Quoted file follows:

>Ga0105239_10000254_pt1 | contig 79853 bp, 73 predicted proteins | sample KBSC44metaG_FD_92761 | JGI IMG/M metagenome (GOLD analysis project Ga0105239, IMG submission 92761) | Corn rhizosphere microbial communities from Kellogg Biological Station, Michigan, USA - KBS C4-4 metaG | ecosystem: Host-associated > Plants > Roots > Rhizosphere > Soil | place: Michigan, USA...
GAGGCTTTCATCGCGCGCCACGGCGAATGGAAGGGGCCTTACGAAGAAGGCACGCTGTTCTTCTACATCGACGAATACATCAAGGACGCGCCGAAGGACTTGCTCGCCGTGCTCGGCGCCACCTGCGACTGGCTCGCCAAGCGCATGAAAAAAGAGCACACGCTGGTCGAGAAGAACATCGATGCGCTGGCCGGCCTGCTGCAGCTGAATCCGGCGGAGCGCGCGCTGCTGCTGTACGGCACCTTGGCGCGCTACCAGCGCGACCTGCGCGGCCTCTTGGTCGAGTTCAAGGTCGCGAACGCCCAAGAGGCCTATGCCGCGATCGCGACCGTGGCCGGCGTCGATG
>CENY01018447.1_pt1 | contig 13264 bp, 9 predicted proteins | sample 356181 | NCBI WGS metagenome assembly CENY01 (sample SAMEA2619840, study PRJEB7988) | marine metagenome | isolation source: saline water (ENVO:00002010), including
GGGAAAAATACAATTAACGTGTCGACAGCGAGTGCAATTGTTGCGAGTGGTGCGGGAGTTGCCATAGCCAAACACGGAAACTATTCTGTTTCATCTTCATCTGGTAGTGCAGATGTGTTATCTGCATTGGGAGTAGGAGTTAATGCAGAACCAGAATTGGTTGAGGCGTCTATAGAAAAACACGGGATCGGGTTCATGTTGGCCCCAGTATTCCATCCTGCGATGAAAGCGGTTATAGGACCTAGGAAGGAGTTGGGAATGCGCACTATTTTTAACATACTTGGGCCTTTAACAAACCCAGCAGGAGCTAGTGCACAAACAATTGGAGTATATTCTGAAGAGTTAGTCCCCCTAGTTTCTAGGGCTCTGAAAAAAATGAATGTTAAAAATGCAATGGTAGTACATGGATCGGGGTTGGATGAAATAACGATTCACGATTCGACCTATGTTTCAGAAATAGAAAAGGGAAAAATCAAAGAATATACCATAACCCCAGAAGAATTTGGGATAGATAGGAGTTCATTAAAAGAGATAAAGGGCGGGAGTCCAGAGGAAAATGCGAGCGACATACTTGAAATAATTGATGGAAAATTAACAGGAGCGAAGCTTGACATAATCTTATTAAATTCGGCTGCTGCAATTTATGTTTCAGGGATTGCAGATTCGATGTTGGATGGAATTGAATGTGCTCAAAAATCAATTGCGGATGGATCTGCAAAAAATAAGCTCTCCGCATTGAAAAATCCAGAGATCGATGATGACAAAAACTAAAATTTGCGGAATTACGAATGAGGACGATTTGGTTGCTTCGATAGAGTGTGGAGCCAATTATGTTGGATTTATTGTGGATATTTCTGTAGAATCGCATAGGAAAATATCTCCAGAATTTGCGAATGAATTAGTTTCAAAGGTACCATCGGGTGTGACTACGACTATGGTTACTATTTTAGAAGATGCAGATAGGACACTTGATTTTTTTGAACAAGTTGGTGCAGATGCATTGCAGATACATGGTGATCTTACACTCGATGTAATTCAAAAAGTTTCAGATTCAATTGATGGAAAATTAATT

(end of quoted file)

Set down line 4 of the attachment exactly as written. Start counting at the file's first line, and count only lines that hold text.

GGGAAAAATACAATTAACGTGTCGACAGCGAGTGCAATTGTTGCGAGTGGTGCGGGAGTTGCCATAGCCAAACACGGAAACTATTCTGTTTCATCTTCATCTGGTAGTGCAGATGTGTTATCTGCATTGGGAGTAGGAGTTAATGCAGAACCAGAATTGGTTGAGGCGTCTATAGAAAAACACGGGATCGGGTTCATGTTGGCCCCAGTATTCCATCCTGCGATGAAAGCGGTTATAGGACCTAGGAAGGAGTTGGGAATGCGCACTATTTTTAACATACTTGGGCCTTTAACAAACCCAGCAGGAGCTAGTGCACAAACAATTGGAGTATATTCTGAAGAGTTAGTCCCCCTAGTTTCTAGGGCTCTGAAAAAAATGAATGTTAAAAATGCAATGGTAGTACATGGATCGGGGTTGGATGAAATAACGATTCACGATTCGACCTATGTTTCAGAAATAGAAAAGGGAAAAATCAAAGAATATACCATAACCCCAGAAGAATTTGGGATAGATAGGAGTTCATTAAAAGAGATAAAGGGCGGGAGTCCAGAGGAAAATGCGAGCGACATACTTGAAATAATTGATGGAAAATTAACAGGAGCGAAGCTTGACATAATCTTATTAAATTCGGCTGCTGCAATTTATGTTTCAGGGATTGCAGATTCGATGTTGGATGGAATTGAATGTGCTCAAAAATCAATTGCGGATGGATCTGCAAAAAATAAGCTCTCCGCATTGAAAAATCCAGAGATCGATGATGACAAAAACTAAAATTTGCGGAATTACGAATGAGGACGATTTGGTTGCTTCGATAGAGTGTGGAGCCAATTATGTTGGATTTATTGTGGATATTTCTGTAGAATCGCATAGGAAAATATCTCCAGAATTTGCGAATGAATTAGTTTCAAAGGTACCATCGGGTGTGACTACGACTATGGTTACTATTTTAGAAGATGCAGATAGGACACTTGATTTTTTTGAACAAGTTGGTGCAGATGCATTGCAGATACATGGTGATCTTACACTCGATGTAATTCAAAAAGTTTCAGATTCAATTGATGGAAAATTAATT